Although she was nervous in front of a crowd that included senior politicians, with the support of EHY staff Betty spoke about how the community housing sector can raise the profile of homelessness and housing issues. She used the event as an opportunity to advocate for young people with Geoff Lee MP, NSW Member for Parramatta. She explained that as a teenager, she was unaware of the services available to help her and ended up in an unsafe situation. “Young people can be so vulnerable but they are the future,” she said. “If we want a brighter and more rewarding future we need to tackle the issue of youth homelessness seriously.”

To other young people in her previous situation Betty says: “Don’t give up; keep fighting to be the best person you can be, and use the resources available to help you to do so. Organisations like Evolve are so important, and young people need to be aware that people like the amazing workers at EHY are there to help, and won’t give up on you.”

“Before EHY I had no confidence; I was always worried because I didn’t have somewhere to stay of my own, sometimes staying somewhere dangerous,” she said. “I don’t think I would be where I am today without EHY.”

At 22 years old, Masi has experienced hardships most of us could not imagine. After near death at sea, to incarceration and torture, he is now on track to live a successful and happy life, with the support of Evolve Housing and others.

At just 14, Masi and his uncle fled the constant fear of persecution and the atrocity of war in Afghanistan in search of a life of safety and peace. They escaped in the night, having to leave Masi’s parents behind, and made it to Indonesia before undertaking a treacherous life-threatening boat trip to Australia. They were so desperate to flee, that the prospect of death at sea did not deter them from seeking a life of freedom and hope.

Days into the trip to Australia, the boat was hit by an enormous wave, capsizing the boat. Twelve people died, including Masi’s uncle – the only family he had. Despite watching his uncle die before him, Masi used all his strength and resilience to cling to a floating log for 16 hours until Indonesian fisherman were able to pull him and three others to safety.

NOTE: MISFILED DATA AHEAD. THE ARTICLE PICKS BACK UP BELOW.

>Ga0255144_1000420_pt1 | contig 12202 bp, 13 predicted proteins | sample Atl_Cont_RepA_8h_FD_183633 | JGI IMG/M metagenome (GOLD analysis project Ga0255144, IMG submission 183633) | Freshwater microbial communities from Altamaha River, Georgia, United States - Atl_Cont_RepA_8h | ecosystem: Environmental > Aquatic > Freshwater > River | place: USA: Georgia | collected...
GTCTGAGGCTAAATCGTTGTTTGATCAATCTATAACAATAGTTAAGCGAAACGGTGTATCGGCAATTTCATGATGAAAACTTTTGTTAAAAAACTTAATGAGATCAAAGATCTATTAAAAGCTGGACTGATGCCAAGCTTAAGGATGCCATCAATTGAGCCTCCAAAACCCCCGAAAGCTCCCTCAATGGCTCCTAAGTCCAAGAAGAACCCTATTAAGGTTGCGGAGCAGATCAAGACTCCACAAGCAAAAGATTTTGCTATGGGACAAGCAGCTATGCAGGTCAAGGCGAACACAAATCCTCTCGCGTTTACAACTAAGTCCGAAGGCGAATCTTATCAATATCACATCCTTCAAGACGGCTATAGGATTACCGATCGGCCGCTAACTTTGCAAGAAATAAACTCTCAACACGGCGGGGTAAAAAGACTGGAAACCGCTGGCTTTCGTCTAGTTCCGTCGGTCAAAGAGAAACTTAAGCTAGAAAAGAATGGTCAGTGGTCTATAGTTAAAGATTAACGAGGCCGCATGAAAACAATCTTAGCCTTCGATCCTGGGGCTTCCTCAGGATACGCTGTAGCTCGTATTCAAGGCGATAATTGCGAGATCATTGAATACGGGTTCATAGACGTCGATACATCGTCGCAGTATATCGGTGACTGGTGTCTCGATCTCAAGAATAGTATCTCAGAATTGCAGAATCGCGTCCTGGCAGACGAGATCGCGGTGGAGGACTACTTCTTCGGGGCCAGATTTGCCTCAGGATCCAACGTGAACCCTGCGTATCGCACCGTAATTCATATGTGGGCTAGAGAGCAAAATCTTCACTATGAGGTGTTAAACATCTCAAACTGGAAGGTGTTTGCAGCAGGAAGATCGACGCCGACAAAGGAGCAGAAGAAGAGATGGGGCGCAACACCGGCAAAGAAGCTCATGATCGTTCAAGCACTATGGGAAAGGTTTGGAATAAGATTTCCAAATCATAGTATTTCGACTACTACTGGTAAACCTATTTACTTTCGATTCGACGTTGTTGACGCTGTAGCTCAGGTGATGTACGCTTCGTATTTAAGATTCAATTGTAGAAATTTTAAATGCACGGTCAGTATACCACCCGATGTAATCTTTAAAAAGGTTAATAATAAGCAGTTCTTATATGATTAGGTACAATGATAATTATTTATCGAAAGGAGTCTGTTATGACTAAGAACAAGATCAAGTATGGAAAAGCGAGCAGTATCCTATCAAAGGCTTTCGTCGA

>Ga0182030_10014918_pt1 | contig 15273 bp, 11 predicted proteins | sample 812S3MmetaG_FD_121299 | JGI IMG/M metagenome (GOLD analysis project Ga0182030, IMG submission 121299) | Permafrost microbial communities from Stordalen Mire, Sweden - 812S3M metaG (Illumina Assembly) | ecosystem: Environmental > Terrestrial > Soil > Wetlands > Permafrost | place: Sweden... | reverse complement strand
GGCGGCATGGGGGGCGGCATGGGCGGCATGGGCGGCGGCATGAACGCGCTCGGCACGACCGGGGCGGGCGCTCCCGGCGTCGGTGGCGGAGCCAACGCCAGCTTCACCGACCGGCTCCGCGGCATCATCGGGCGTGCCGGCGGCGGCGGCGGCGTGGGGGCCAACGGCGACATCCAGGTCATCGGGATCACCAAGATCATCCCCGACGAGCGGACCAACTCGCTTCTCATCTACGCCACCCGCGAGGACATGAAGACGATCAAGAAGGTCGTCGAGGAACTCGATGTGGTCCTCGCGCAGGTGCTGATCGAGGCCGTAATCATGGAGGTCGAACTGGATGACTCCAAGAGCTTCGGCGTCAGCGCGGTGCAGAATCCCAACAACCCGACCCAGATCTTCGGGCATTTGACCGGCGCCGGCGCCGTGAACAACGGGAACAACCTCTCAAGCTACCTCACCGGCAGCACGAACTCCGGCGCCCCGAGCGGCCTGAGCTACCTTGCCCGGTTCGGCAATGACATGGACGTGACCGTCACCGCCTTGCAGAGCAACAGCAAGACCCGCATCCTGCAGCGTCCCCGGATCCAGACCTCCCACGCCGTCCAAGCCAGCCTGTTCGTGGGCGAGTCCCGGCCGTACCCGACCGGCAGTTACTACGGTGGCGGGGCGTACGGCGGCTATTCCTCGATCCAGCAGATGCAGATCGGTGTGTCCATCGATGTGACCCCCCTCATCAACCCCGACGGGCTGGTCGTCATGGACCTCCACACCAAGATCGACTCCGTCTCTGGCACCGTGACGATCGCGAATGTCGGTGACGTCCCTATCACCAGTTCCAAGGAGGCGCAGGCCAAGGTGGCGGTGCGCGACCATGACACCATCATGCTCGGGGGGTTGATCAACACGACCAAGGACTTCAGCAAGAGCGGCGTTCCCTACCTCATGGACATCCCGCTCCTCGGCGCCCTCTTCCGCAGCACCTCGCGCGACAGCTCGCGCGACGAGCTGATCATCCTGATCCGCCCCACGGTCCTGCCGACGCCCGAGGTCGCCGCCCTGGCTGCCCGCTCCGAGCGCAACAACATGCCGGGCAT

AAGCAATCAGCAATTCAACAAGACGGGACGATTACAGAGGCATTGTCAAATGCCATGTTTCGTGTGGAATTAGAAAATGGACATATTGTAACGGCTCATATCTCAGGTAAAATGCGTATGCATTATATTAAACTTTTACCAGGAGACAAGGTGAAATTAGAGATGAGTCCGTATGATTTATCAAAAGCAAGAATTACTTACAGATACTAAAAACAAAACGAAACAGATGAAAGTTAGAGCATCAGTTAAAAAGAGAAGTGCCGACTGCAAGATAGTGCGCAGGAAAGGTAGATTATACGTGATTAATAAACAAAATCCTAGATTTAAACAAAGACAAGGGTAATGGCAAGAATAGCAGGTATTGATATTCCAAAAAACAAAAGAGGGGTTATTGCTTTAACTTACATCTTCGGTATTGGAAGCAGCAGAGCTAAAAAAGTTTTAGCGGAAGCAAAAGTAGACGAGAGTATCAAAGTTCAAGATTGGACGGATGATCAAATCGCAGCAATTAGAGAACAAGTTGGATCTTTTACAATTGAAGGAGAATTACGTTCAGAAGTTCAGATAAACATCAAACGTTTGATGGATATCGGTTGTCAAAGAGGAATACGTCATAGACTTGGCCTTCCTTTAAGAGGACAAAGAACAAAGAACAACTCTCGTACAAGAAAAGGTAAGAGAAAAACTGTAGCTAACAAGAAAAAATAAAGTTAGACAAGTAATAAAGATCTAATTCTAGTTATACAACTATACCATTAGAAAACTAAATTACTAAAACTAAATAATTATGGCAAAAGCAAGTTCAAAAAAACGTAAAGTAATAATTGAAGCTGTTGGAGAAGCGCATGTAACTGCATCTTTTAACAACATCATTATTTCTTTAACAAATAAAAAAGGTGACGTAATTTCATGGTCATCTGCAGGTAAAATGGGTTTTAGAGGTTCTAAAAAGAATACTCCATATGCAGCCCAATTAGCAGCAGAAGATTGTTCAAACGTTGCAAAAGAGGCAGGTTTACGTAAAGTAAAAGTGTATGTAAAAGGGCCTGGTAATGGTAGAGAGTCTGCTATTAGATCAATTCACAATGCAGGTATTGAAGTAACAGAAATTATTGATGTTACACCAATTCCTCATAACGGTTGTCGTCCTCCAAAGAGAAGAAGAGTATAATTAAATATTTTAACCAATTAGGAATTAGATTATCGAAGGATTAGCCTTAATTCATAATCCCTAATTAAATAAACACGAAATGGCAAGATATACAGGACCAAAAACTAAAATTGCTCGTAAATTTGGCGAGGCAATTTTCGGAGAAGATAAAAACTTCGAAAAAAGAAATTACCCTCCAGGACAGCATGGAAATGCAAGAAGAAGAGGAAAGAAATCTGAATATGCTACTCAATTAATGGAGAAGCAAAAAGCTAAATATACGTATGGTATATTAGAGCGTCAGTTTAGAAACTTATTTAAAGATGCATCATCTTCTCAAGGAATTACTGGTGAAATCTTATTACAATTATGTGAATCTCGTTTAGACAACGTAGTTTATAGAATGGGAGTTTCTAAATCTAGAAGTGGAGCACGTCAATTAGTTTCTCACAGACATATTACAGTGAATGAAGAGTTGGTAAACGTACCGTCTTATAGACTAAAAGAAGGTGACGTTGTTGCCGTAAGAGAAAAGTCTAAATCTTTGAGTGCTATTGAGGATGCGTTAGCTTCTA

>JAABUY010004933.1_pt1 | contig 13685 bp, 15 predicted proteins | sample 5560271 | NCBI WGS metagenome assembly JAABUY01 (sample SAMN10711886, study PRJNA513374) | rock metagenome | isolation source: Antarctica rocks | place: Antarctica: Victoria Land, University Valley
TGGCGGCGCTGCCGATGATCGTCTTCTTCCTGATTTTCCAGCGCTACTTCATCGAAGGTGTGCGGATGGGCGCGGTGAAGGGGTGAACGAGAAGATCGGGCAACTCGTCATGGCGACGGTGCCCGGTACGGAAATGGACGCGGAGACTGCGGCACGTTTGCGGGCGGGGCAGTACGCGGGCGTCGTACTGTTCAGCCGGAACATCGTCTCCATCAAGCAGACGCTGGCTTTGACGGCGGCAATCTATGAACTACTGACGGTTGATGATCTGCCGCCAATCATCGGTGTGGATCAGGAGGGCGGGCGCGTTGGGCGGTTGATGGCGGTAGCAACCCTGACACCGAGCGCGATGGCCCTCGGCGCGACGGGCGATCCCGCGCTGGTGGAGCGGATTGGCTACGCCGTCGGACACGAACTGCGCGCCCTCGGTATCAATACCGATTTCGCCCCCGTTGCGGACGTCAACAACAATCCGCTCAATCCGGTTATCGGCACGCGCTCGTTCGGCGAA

Masi was detained for two years in an Indonesian detention facility where he experienced torture, isolation and constant pain. He was alone, without family or friends, trying to make sense of loss, grief, and his dire situation.

A life in Indonesia for Masi was fraught with danger, and with no options left he bravely made another boat journey to Australia. Again, he risked his life for a chance at the promise of a better future. After numerous attempts, he was picked up by Australian authorities and held once again in detention, this time on Christmas Island and then in Darwin for more than 18 months. After 3 ½ long years, Masi’s battle to live in Australia was over, and he was finally granted permanent residency at the age of 17.

After years of uncertainty, Masi is finally finding some stability in his life. Through the support of a number of organisations, including Evolve Housing for Youth (EHY) and Parramatta Mission, he has been able to work towards his goals. With more resilience than most young people could imagine, Masi has overcome all odds to succeed in Australia. He gained employment as a semi professional soccer player; completed a Diploma in Sports and Development; and is qualified to become a certified life coach. He now works as a coach and represents his sport through various youth speaking events.

Despite his family remaining in detention in Pakistan, Masi maintains a deeply positive attitude and dreams of being reunited with his family in a safe place they can all call home.

From homelessness and despair, teenager Roma has now achieved independent living, studying and working part-time, with the support of Evolve Housing for Youth (EHY).

Arriving in Australia in 2012 as a 16-year-old, Roma was excited by the prospects of her new life. Before long however, with no family support or anyone to turn to, and following a series of unfortunate events, Roma’s life was in a downward spiral. She found herself homeless, and eventually contacted EHY for help and a safe place to live.